Drug and Alcohol Dependence 06/2014; DOI:10.1016/j.drugalcdep.2014.03.008 · 3.42 Impact Factor
  • Yoav Litvin · Giuseppe Cataldo · Donald W. Pfaff · Lee‐Ming Kow
    [Show abstract] [Hide abstract]
    ABSTRACT: Research suggests a causal link between estrogens and mood. Here, we began by examining the effects of estradiol (E2) on rat innate and conditioned defensive behaviors in response to cat odor. Second, we utilized whole-cell patch clamp electrophysiological techniques to assess noradrenergic effects on neurons within the dorsal premammillary nucleus of the hypothalamus (PMd), a nucleus implicated in fear reactivity, and their regulation by E2. Our results show that E2 increased general arousal and modified innate defensive reactivity to cat odor. When ovariectomized females treated with E2 as opposed to oil were exposed to cat odor, they showed elevations in risk assessment and reductions in freezing, indicating a shift from passive to active coping. In addition, animals previously exposed to cat odor showed clear cue + context conditioning 24 h later. However, although E2 persisted in its effects on general arousal in the conditioning task, its effects on fear disappeared. In the patch clamp experiments noradrenergic compounds that typically induce fear clearly excited PMd neurons, producing depolarizations and action potentials. E2 treatment shifted some excitatory effects of noradrenergic agonists to inhibitory, possibly by differentially affecting α- and β-adrenoreceptors. In summary, our results implicate E2 in general arousal and fear reactivity, and suggest these may be governed by changes in noradrenergic responsivity in the PMd. These effects of E2 may have ethological relevance, serving to promote mate seeking even in contexts of ambiguous threat and shed light on the involvement of estrogen in mood and its associated disorders.
    European Journal of Neuroscience 05/2014; 40(2). DOI:10.1111/ejn.12608 · 3.18 Impact Factor
  • Source
    Sara M Schaafsma · Donald W Pfaff
    [Show abstract] [Hide abstract]
    ABSTRACT: The male predominance of autism spectrum disorders (ASD) is one of the best-known, and at the same time, one of the least understood characteristics of these disorders. In this paper we review genetic, epigenetic, hormonal, and environmental mechanisms underlying this male preponderance. Sex-specific effects of Y-linked genes (including SRY expression leading to testicular development), balanced and skewed X-inactivation, genes that escape X-inactivation, parent-of-origin allelic imprinting, and the hypothetical heterochromatin sink are reviewed. These mechanisms likely contribute to etiology, instead of being simply causative to ASD. Environments, both internal and external, also play important roles in ASD's etiology. Early exposure to androgenic hormones and early maternal immune activation comprise environmental factors affecting sex-specific susceptibility to ASD. The gene-environment interactions underlying ASD, suggested here, implicate early prenatal stress as being especially detrimental to boys with a vulnerable genotype.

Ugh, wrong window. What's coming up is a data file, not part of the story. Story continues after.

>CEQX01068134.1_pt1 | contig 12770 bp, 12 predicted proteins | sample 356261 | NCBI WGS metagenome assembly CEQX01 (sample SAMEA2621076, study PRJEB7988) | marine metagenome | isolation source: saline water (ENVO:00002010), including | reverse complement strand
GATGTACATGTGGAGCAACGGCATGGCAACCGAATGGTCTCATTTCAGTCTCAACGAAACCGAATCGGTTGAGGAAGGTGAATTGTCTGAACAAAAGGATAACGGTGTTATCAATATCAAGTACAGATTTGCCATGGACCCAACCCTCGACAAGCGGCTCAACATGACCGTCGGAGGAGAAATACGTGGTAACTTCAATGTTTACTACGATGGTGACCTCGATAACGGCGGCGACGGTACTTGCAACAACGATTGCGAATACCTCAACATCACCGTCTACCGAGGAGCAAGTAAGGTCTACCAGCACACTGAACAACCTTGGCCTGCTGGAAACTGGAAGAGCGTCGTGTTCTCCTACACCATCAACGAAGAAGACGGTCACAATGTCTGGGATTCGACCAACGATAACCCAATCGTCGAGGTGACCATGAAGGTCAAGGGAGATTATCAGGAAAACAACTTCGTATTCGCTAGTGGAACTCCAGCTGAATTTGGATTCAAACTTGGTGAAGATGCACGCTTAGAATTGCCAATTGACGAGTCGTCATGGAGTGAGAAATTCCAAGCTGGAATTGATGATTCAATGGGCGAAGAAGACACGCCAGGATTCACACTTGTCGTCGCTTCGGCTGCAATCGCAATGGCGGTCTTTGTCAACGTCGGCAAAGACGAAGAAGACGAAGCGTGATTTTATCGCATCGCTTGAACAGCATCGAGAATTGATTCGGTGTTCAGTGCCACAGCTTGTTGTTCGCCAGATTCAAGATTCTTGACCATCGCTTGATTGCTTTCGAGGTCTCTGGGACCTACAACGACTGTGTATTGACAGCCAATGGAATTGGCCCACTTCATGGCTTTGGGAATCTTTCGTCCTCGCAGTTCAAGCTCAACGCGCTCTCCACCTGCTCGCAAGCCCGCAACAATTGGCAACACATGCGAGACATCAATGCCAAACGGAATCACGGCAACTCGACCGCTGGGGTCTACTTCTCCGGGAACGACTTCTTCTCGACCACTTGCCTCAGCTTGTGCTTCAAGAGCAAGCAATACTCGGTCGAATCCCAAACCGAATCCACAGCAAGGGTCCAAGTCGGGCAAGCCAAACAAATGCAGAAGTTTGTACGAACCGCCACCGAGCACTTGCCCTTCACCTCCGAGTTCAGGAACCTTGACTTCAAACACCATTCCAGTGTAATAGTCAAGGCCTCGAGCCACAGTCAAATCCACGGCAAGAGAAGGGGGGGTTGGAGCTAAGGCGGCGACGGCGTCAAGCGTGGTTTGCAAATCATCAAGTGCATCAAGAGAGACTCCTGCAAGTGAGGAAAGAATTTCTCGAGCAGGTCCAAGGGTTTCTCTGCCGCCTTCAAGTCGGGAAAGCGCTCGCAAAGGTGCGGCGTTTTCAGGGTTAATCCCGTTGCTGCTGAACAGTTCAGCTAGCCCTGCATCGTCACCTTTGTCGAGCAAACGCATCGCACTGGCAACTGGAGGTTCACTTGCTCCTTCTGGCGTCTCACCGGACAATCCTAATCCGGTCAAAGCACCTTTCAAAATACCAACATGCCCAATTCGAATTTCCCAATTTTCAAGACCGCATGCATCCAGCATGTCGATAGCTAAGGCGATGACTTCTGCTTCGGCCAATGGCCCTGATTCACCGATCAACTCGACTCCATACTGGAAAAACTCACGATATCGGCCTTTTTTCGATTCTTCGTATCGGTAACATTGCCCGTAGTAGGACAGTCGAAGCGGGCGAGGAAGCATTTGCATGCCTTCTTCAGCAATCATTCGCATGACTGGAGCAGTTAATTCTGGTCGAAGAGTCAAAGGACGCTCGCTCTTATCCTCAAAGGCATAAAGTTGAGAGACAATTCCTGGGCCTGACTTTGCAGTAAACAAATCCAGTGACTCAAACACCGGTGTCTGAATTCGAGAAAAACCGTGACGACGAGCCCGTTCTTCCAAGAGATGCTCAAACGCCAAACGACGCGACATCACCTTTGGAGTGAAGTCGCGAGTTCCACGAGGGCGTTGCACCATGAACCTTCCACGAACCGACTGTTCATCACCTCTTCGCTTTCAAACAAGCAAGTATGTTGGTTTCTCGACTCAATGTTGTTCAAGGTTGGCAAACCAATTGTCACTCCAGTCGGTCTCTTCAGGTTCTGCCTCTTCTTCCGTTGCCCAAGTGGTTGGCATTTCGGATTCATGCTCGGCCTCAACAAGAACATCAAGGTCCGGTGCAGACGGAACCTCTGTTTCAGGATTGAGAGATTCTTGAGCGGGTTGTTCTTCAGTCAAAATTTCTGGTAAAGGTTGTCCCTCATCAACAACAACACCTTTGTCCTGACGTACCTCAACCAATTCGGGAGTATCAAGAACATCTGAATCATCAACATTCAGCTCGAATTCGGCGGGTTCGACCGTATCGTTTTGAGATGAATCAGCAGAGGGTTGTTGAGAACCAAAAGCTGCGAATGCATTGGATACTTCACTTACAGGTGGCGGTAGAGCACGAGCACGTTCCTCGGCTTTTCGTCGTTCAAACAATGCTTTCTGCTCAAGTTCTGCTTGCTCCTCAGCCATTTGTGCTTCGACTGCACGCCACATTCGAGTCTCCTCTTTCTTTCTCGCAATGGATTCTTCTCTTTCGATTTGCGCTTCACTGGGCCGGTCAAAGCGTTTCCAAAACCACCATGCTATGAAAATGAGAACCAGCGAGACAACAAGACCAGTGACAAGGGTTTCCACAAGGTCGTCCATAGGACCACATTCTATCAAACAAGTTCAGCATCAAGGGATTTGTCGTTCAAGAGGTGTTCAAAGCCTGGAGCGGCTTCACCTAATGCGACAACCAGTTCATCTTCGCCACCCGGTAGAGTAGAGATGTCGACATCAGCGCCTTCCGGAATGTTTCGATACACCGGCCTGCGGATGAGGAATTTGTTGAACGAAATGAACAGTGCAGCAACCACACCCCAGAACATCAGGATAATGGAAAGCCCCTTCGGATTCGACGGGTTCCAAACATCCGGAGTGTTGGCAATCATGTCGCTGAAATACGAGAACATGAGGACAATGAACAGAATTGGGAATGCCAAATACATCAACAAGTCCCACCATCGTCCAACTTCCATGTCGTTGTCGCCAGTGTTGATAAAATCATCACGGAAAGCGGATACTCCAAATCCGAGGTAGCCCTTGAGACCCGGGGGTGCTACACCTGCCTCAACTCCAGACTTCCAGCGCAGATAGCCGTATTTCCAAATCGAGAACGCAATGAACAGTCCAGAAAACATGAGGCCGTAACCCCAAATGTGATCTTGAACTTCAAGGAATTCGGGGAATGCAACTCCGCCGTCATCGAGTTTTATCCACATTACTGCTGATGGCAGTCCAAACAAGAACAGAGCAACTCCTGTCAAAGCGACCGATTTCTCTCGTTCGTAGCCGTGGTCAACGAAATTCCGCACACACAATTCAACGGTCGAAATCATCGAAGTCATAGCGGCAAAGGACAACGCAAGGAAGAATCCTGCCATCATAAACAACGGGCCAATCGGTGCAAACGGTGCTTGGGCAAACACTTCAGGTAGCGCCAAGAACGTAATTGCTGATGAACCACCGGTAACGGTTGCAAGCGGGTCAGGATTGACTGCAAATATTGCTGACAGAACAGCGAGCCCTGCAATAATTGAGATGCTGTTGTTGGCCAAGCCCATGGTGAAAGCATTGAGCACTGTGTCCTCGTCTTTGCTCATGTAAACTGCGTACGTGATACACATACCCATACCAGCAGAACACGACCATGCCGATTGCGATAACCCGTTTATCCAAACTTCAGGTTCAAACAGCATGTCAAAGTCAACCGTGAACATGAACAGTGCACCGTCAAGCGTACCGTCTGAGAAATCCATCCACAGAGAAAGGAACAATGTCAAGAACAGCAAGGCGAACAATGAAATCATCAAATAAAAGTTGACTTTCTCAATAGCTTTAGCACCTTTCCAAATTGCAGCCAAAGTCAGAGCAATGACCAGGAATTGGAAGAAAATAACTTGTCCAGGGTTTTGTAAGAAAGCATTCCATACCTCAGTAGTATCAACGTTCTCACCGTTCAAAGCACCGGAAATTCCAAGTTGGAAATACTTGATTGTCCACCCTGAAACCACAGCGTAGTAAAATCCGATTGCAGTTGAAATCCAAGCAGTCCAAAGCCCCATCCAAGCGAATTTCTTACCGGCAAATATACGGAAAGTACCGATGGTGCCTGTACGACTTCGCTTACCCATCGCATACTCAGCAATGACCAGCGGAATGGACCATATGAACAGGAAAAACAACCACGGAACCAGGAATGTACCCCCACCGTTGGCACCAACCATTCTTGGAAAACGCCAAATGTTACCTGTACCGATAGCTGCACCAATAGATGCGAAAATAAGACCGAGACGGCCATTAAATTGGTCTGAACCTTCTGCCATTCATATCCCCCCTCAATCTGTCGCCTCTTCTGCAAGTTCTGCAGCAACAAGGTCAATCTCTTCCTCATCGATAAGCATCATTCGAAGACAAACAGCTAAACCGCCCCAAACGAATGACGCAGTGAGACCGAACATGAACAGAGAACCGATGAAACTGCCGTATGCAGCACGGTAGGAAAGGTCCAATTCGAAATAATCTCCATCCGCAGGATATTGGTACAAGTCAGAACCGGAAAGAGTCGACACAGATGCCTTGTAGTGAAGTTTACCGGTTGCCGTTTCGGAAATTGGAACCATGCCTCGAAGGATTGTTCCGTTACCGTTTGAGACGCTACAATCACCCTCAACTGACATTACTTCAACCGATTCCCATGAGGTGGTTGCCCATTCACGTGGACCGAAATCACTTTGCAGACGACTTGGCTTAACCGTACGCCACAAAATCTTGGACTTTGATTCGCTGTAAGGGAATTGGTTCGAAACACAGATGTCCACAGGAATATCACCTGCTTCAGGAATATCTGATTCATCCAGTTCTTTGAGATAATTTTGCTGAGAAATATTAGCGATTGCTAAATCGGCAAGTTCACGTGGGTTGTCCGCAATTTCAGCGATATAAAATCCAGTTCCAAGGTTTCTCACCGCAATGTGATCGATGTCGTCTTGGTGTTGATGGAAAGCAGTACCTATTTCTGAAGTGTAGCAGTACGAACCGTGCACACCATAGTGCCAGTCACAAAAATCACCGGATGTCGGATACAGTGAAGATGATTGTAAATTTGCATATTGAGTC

Frontiers in Neuroendocrinology 04/2014; 35(3). DOI:10.1016/j.yfrne.2014.03.006 · 7.04 Impact Factor

Publication Stats

35k Citations
3,379.98 Total Impact Points


  • 1968–2015
    • The Rockefeller University
      • • Laboratory of Neurobiology and Behavior
      • • Laboratory of Neuroendocrinology
      New York, New York, United States
  • 2004–2009
    • Mount Sinai School of Medicine
      • Department of Pharmacology and Systems Therapeutics
      Manhattan, NY, United States
  • 1999–2009
    • Universitetet i Tromsø
      • Department of Psychology
      Tromsø, Troms Fylke, Norway
  • 2005–2007
    • Pennsylvania State University
      • • Department of Physics
      • • Department of Biology
      University Park, Maryland, United States
  • 1982–2007
    • CUNY Graduate Center
      New York, New York, United States
  • 2006
    • Kagoshima University
      • Faculty of Law, Economics and the Humanities
      Kagosima, Kagoshima, Japan
  • 2001–2003
    • Weill Cornell Medical College
      • • Department of Neurological Surgery
      • • Department of Psychiatry
      New York City, New York, United States
  • 1998
    • Columbia University
      • Center for Neurobiology and Behavior
      New York, New York, United States
  • 1997
    • Harvard University
      Cambridge, Massachusetts, United States
  • 1995
    • University of Texas MD Anderson Cancer Center
      • Human and Molecular Genetics
      Houston, Texas, United States
  • 1994
    • University of Maryland, Baltimore
      • Department of Medicine
      Baltimore, Maryland, United States
    • Concordia University Montreal
      • Department of Psychology
      Montréal, Quebec, Canada
  • 1992
    • Cornell University
      Итак, New York, United States
  • 1986
    • University of Hamburg
      Hamburg, Hamburg, Germany
  • 1985
    • Purdue University
      • Department of Psychological Sciences
      ウェストラファイエット, Indiana, United States
  • 1984
    • University of Illinois at Chicago
      • Department of Anatomy and Cell Biology (Chicago)
      Chicago, Illinois, United States
  • 1980
    • Boston University
      Boston, Massachusetts, United States
  • 1979
    • Fordham University
      • Department of Psychology
      New York, New York, United States
  • 1977
    • Bucknell University
      • Department of Psychology
      Lewisburg, Pennsylvania, United States
  • 1975
    • University of Pennsylvania
      Philadelphia, Pennsylvania, United States